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Thread: S&W Alloy revolver frames & cylinders

  1. #1
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    Default S&W Alloy revolver frames & cylinders

    In researching forgings for firearms I stumbled across US Patent 6711819. This patent covers the manufacturing of the scadium alloy revolver frames and cylinders that S&W uses for their lightweight magnums - Models 329, 357, and the smaller 336s etc.

    The patent describes the manufacturing including forging and heat treating of the parts to make them suitable for use in magnum firearms. One thing that caught my eye was the statement that castings were not strong enough for aluminum alloy firearms in heavy calibers.

    I had always wondered why Ruger never make an alloy revolver like S&W and Colt - now it appears I know the answer. Cast alloy frames just are not strong enought to take the pounding of the heavy loads.

    The link is: http://www.patentstorm.us/patents/67...scription.html
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    Default right

    And what makes you think the alloy frames S&Ws hold up that well. You are incredible. Now you're starting a forging vs casting thread about ALLOY frames. What is wrong with you? You need counseling, that's for sure. Please everybody, leave this one alone, PLEEEEEZE!!!

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    Default Read the patent

    Did you read the patent? It is quite interesting regardless of what you think about Rugers or S&Ws.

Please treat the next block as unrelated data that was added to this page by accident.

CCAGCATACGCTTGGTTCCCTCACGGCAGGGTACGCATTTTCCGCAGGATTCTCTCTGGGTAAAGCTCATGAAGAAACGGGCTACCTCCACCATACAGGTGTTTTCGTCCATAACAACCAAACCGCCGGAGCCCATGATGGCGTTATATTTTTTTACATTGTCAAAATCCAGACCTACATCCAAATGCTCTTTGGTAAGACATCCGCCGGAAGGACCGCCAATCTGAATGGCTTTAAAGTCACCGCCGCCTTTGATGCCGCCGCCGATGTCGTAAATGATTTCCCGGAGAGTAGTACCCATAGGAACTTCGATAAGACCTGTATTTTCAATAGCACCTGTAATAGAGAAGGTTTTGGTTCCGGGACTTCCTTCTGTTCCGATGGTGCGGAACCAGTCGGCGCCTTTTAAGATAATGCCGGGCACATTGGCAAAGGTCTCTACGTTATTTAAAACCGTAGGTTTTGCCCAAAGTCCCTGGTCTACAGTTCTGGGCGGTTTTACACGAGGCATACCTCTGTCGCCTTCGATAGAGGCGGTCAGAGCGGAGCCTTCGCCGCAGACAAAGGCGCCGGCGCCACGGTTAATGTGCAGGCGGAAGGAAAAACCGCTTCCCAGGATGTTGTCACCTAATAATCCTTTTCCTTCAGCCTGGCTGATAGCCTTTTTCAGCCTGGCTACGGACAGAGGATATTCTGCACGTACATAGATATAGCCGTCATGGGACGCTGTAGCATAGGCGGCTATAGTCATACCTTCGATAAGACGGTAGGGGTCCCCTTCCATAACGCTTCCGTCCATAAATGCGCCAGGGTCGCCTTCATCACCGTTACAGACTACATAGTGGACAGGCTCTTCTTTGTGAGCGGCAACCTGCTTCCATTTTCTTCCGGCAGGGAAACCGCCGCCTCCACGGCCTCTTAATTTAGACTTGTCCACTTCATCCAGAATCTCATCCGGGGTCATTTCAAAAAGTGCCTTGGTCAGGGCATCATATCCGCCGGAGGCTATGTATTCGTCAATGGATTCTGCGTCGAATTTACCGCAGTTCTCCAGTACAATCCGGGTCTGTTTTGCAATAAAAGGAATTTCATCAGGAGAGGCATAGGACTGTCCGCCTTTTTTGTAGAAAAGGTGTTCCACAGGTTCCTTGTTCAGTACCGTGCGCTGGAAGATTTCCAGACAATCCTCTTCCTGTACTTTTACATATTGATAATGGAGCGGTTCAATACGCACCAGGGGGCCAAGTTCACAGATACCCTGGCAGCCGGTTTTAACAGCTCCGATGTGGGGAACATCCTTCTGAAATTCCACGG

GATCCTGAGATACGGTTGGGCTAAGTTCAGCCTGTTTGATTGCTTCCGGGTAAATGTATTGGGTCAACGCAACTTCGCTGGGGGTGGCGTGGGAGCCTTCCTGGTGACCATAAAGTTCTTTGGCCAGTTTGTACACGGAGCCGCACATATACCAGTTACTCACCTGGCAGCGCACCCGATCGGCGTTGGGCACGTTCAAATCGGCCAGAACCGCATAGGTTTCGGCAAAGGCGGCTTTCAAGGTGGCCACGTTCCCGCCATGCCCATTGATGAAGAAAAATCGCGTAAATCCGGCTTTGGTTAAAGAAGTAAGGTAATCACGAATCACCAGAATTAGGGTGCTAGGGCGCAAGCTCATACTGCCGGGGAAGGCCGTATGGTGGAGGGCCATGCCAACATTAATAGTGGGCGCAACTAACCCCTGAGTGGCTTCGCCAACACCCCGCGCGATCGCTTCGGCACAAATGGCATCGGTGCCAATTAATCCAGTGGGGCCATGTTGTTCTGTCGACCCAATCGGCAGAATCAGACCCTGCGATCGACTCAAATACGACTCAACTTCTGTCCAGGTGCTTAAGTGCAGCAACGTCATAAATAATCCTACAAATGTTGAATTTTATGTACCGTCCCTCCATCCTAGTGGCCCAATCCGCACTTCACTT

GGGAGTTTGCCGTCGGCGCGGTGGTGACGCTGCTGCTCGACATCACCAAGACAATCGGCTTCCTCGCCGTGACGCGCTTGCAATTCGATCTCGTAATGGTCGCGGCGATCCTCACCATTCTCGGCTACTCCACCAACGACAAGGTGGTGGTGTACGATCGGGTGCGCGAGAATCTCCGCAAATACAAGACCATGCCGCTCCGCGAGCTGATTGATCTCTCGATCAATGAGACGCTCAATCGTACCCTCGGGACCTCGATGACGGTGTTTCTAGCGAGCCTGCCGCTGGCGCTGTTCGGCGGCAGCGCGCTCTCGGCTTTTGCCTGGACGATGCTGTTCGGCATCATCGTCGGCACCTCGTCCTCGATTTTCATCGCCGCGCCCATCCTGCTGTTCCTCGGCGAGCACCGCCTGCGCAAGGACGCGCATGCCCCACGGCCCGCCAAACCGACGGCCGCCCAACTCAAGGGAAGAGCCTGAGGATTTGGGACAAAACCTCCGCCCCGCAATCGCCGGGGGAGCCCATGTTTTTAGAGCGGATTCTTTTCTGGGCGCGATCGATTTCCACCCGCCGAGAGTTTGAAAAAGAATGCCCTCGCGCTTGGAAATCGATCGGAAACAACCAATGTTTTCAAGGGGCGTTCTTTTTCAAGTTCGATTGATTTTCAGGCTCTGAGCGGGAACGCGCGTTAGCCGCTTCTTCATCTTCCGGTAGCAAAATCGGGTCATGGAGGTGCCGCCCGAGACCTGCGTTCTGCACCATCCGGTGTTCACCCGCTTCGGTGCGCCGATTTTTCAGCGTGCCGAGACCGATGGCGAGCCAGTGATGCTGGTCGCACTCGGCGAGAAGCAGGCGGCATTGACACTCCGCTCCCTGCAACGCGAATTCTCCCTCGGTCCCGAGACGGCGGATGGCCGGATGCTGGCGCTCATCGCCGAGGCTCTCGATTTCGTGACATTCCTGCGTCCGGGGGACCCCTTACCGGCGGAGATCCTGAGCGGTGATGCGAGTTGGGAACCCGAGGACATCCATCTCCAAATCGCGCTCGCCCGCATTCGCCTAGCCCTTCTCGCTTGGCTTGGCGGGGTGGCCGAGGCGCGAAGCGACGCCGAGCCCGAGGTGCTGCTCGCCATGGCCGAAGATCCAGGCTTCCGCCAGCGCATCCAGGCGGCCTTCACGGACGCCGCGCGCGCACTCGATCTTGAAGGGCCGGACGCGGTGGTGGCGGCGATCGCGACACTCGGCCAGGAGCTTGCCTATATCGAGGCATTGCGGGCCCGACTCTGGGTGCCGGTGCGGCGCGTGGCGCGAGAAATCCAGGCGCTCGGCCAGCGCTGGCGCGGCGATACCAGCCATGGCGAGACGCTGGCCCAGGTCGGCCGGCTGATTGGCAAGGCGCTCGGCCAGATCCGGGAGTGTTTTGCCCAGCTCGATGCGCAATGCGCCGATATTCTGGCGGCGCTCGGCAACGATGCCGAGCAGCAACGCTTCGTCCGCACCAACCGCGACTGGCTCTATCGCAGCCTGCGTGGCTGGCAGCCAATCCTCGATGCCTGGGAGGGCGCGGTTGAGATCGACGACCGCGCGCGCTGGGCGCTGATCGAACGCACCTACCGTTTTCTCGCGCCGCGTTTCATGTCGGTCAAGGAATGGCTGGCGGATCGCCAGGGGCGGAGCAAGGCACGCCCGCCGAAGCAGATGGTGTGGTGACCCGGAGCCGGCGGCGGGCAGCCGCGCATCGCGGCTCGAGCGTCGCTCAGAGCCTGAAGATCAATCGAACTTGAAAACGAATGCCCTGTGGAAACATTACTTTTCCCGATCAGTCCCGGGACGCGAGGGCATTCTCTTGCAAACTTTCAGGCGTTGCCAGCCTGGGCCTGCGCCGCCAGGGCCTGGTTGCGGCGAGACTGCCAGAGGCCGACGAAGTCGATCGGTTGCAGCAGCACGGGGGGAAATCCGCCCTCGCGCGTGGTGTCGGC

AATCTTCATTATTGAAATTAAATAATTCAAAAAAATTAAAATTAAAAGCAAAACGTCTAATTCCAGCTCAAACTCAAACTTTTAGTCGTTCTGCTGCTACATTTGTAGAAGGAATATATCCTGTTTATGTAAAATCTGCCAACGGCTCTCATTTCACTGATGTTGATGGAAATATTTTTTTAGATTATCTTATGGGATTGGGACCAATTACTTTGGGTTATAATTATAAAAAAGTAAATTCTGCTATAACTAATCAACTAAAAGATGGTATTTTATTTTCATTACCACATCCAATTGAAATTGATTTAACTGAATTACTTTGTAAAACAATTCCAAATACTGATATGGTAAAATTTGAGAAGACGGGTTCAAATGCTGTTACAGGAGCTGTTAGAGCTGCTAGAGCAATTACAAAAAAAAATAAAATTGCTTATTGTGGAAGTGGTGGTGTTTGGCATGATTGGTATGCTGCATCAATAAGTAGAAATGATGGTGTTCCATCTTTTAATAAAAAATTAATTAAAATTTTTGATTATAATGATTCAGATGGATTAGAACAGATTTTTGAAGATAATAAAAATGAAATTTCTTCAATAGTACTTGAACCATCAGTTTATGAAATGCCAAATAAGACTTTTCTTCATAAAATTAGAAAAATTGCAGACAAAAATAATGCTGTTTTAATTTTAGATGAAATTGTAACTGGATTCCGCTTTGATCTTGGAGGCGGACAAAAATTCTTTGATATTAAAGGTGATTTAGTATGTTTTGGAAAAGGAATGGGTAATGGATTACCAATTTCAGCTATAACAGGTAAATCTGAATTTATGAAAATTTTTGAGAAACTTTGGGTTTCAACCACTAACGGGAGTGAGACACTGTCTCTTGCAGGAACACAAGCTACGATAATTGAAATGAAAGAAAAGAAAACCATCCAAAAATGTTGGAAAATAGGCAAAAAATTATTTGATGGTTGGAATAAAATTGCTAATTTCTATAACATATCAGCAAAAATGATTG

I don't think there is any doubt in anyone's mind about an alloy frame holding up as well as a steel frame - but that isn't the point.

    Do you have any ideas about why Ruger doesn't make an alloy frame revolver- there is quite a market for them.


    Quote Originally Posted by mauserboy View Post
    And what makes you think the alloy frames S&Ws hold up that well. You are incredible. Now you're starting a forging vs casting thread about ALLOY frames. What is wrong with you? You need counseling, that's for sure. Please everybody, leave this one alone, PLEEEEEZE!!!
    Living the urban lifestyle so I can pay my way and for my family's needs, and support my country. And you?
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    Default S&W alloy ....

    S&W doesn't use Scandium for cylinders ... frames only. The Scandium Airweights have titanium cylinders. And Ruger owns a titanium manufacturing operation , in Arizona, I believe. (I have 2 titanium hammers - a 14 oz framer and a 10 oz finish hammer made by and marked RUGER.) I think that they don't compete in the lightweight revolver market by choice, not because S&W holds a Scandium patent. That didn't stop Taurus, i.e., their Titanium Tracker models ... very light and stout. I for one would like to see Ruger make a lightweight version of their Redhawk 4" .44 mag and .45 Colt .... I like the Redhawk, but too heavy, to me , for every day carry.

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    Default S&W Airweights